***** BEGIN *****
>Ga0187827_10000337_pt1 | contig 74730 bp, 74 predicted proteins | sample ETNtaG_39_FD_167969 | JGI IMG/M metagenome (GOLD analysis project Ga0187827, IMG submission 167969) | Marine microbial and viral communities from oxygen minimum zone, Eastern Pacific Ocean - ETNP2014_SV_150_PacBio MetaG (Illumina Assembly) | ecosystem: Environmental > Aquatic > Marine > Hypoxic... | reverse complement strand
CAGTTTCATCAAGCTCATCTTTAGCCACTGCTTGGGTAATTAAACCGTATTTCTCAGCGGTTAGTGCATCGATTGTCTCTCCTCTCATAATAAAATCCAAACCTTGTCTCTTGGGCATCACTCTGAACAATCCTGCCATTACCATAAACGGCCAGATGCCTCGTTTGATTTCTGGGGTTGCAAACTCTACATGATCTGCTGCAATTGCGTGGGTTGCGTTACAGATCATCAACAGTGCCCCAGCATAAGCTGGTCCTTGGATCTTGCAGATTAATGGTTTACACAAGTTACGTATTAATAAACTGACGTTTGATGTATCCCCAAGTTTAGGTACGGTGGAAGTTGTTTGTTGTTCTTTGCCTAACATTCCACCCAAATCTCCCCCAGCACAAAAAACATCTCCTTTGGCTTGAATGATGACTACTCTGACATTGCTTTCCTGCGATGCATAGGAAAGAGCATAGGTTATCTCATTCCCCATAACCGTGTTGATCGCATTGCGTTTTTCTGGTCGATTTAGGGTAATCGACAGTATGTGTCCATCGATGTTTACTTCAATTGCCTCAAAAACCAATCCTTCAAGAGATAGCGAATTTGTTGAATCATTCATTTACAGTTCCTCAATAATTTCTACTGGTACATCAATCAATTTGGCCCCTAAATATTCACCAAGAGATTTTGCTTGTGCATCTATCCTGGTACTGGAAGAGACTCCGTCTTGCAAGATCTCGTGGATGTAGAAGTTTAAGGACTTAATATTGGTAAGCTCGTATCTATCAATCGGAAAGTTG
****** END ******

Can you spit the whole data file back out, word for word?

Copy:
>Ga0187827_10000337_pt1 | contig 74730 bp, 74 predicted proteins | sample ETNtaG_39_FD_167969 | JGI IMG/M metagenome (GOLD analysis project Ga0187827, IMG submission 167969) | Marine microbial and viral communities from oxygen minimum zone, Eastern Pacific Ocean - ETNP2014_SV_150_PacBio MetaG (Illumina Assembly) | ecosystem: Environmental > Aquatic > Marine > Hypoxic... | reverse complement strand
CAGTTTCATCAAGCTCATCTTTAGCCACTGCTTGGGTAATTAAACCGTATTTCTCAGCGGTTAGTGCATCGATTGTCTCTCCTCTCATAATAAAATCCAAACCTTGTCTCTTGGGCATCACTCTGAACAATCCTGCCATTACCATAAACGGCCAGATGCCTCGTTTGATTTCTGGGGTTGCAAACTCTACATGATCTGCTGCAATTGCGTGGGTTGCGTTACAGATCATCAACAGTGCCCCAGCATAAGCTGGTCCTTGGATCTTGCAGATTAATGGTTTACACAAGTTACGTATTAATAAACTGACGTTTGATGTATCCCCAAGTTTAGGTACGGTGGAAGTTGTTTGTTGTTCTTTGCCTAACATTCCACCCAAATCTCCCCCAGCACAAAAAACATCTCCTTTGGCTTGAATGATGACTACTCTGACATTGCTTTCCTGCGATGCATAGGAAAGAGCATAGGTTATCTCATTCCCCATAACCGTGTTGATCGCATTGCGTTTTTCTGGTCGATTTAGGGTAATCGACAGTATGTGTCCATCGATGTTTACTTCAATTGCCTCAAAAACCAATCCTTCAAGAGATAGCGAATTTGTTGAATCATTCATTTACAGTTCCTCAATAATTTCTACTGGTACATCAATCAATTTGGCCCCTAAATATTCACCAAGAGATTTTGCTTGTGCATCTATCCTGGTACTGGAAGAGACTCCGTCTTGCAAGATCTCGTGGATGTAGAAGTTTAAGGACTTAATATTGGTAAGCTCGTATCTATCAATCGGAAAGTTG